• Alex Perisic

    Great post, Eremi. I agree with everything that has been said, I’m just wondering a little bit about the re-branding initiative. Isn’t that still defining yourself for the West? It seems to me that it entails creating an image for someone else, and in the end strives for the approval of that someone else. Also, to a certain extent, rebranding seems to be taking values considered Western and trying to show that they exist in Africa, versus starting from African countries themselves. Why should African countries need to prove anything to anyone? The West (which is a very vague term in itself but will do for the time being) does not seem to be particularly concerned about how it is perceived by African countries, nor would it ever consider re-branding itself for them.

    • masihi banda


      It is naive to think whatever Nigerians want they could do, right or wrong. It is getting so old, constantly blaming the West for every thing. Honestly, it is self-defeating. Its time to rise up and take a stand against the corruption that has befallen Nigerland. In today’s world whatever happens in the tiniest of countries has an effect globally. Without a question, I believe you have to have faith and pride in your own unique value system. However, when the country is going through some negative image it should be addressed without blaming others. Fix it, it’s your problem.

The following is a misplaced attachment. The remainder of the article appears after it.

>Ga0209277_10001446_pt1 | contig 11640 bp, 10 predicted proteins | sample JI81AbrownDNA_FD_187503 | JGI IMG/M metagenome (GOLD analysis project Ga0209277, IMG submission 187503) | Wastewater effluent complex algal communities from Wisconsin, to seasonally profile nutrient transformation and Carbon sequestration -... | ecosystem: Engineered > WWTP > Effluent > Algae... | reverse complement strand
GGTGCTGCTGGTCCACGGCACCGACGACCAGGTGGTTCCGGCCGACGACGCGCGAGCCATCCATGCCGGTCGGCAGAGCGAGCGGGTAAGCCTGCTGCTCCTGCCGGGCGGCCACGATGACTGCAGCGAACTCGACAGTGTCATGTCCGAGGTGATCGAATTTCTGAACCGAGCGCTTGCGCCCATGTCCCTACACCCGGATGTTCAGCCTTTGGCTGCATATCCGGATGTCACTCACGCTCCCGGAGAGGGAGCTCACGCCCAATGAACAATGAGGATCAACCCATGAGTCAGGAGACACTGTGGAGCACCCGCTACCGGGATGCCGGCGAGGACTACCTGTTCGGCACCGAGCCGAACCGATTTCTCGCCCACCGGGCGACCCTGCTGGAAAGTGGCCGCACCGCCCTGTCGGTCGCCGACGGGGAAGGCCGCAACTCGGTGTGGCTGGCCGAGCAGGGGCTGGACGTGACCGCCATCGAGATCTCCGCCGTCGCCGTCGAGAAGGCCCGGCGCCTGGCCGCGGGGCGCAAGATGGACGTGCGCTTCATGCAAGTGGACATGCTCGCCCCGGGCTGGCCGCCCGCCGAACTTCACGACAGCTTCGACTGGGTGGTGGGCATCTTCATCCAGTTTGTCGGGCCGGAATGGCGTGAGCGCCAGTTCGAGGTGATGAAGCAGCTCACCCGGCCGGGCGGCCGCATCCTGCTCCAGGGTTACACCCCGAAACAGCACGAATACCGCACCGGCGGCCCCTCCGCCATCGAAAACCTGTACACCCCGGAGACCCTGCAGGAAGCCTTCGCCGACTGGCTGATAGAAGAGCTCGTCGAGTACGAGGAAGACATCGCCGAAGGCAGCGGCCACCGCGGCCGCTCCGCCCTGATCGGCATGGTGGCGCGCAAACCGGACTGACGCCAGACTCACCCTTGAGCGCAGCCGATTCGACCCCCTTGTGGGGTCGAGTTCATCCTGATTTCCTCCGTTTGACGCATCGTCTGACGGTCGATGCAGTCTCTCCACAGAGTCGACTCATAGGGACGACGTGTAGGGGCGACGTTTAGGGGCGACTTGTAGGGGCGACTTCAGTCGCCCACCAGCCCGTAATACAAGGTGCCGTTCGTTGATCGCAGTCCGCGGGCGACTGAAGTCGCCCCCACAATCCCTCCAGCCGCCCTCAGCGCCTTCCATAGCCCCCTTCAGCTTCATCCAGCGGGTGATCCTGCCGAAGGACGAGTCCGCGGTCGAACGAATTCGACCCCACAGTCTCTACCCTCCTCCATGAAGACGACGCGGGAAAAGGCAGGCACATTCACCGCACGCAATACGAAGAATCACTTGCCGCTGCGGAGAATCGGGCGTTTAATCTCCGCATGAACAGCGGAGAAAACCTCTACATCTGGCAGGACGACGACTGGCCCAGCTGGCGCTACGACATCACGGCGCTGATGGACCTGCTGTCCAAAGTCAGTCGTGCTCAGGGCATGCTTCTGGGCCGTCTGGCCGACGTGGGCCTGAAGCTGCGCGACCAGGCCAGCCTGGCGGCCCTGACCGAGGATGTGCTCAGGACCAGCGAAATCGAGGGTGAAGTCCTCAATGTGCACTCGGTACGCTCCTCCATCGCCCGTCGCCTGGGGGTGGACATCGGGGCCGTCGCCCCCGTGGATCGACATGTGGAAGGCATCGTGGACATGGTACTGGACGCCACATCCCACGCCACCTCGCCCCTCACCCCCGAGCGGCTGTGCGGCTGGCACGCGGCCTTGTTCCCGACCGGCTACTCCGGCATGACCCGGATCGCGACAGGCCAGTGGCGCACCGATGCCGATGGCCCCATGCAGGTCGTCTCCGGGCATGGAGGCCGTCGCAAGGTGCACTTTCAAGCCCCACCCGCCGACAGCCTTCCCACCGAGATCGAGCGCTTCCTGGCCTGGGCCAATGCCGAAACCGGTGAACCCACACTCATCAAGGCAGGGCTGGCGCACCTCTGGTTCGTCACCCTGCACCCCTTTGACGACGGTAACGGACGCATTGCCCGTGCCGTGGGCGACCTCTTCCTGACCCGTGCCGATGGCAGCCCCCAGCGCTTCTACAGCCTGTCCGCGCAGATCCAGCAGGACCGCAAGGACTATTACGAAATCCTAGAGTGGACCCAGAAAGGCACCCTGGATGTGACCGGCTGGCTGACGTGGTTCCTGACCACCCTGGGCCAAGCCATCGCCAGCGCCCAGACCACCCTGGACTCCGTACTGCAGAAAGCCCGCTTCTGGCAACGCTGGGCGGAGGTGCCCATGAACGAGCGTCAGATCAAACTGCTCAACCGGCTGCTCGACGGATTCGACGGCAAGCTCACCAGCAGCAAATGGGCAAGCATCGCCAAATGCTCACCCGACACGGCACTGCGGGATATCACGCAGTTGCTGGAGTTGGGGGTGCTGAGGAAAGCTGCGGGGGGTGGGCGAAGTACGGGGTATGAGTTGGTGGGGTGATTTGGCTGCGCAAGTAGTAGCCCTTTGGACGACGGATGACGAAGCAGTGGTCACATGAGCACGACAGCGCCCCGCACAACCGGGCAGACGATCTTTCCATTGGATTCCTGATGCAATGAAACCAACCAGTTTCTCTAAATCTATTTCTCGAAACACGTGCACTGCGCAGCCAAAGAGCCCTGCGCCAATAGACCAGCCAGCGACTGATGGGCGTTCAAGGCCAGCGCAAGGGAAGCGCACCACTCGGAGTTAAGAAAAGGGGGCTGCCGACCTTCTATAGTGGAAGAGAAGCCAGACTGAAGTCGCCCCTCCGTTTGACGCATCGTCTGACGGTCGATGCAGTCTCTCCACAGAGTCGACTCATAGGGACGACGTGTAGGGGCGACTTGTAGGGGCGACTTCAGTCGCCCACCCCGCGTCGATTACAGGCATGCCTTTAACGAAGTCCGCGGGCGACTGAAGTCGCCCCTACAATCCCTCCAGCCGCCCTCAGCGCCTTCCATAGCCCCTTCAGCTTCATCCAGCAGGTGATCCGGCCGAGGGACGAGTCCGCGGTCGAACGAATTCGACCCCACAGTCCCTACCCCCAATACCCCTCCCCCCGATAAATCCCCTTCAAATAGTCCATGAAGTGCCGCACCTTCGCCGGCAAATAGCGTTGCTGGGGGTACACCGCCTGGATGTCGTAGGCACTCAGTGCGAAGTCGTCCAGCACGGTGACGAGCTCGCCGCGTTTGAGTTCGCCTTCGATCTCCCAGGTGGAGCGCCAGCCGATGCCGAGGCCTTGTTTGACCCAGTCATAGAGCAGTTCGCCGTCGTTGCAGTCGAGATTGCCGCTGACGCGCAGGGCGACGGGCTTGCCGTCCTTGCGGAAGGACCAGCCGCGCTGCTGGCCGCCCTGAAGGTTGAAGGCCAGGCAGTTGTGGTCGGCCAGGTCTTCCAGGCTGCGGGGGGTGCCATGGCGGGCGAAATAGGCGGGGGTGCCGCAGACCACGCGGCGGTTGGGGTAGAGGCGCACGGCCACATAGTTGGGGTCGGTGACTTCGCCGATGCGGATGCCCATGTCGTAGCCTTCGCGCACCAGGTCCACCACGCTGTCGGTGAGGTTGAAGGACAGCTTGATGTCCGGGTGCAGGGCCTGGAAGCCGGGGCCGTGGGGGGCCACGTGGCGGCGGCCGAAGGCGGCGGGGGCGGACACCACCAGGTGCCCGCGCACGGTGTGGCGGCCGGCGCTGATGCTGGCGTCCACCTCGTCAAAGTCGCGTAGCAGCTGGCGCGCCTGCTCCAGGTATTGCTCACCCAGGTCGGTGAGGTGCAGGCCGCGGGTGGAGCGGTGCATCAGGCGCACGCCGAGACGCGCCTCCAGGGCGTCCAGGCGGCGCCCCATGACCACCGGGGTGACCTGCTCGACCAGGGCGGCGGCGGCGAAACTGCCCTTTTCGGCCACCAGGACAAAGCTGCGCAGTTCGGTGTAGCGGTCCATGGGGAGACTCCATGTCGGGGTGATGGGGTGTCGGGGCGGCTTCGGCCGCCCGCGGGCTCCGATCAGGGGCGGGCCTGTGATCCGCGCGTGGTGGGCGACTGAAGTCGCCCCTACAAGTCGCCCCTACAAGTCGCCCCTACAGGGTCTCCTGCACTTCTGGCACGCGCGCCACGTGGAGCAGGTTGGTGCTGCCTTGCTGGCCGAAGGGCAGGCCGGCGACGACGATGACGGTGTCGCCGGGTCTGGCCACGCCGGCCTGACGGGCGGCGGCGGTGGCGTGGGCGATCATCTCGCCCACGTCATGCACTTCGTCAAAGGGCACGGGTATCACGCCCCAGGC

• agrasha muoo

    I think Adamu Waziri missed the point when he stroked the issue of possible censure of Nollywood films. It will amount to gross abuse of freedom of expression, which is a Human Right. Nollywood only portrays the society it operate in. Films from other nations also express the society. If you feel ashamed of the story lines, then it is time to go to work against those ills in the country. Nollywood is the least of Nigeria/Nigerians’ problems. Have you had opportunity of reviewing travel advise issued by developed countries in respect of Nigeria? You will wail for her.

  • Thanks for your comments, you all make very insightful points.

    Alex, I suppose you are right that re-branding ultimately buys into a West-defined marketing logic rather than critiquing it. Though I suspect that in the end it comes down to a question of power — whether it is possible (or desirable) to exist outside a system dominated by Western values.

    At the same time, I’m not sure that re-branding necessarily means striving to appeal to the West. It could also be interpreted as taking ownership of Nigeria’s image rather than allowing it to be dictated by outsiders. I think you are right that this will be more successful if the new rebranded image is authentically Nigerian, not just Nigerian reconfigured to conform to Western standards.

  • The quality of writing at globalvoicesonline is so consistently good…amazing. It’s a pity there isn’t more commenting, which suggests that more people should be reading.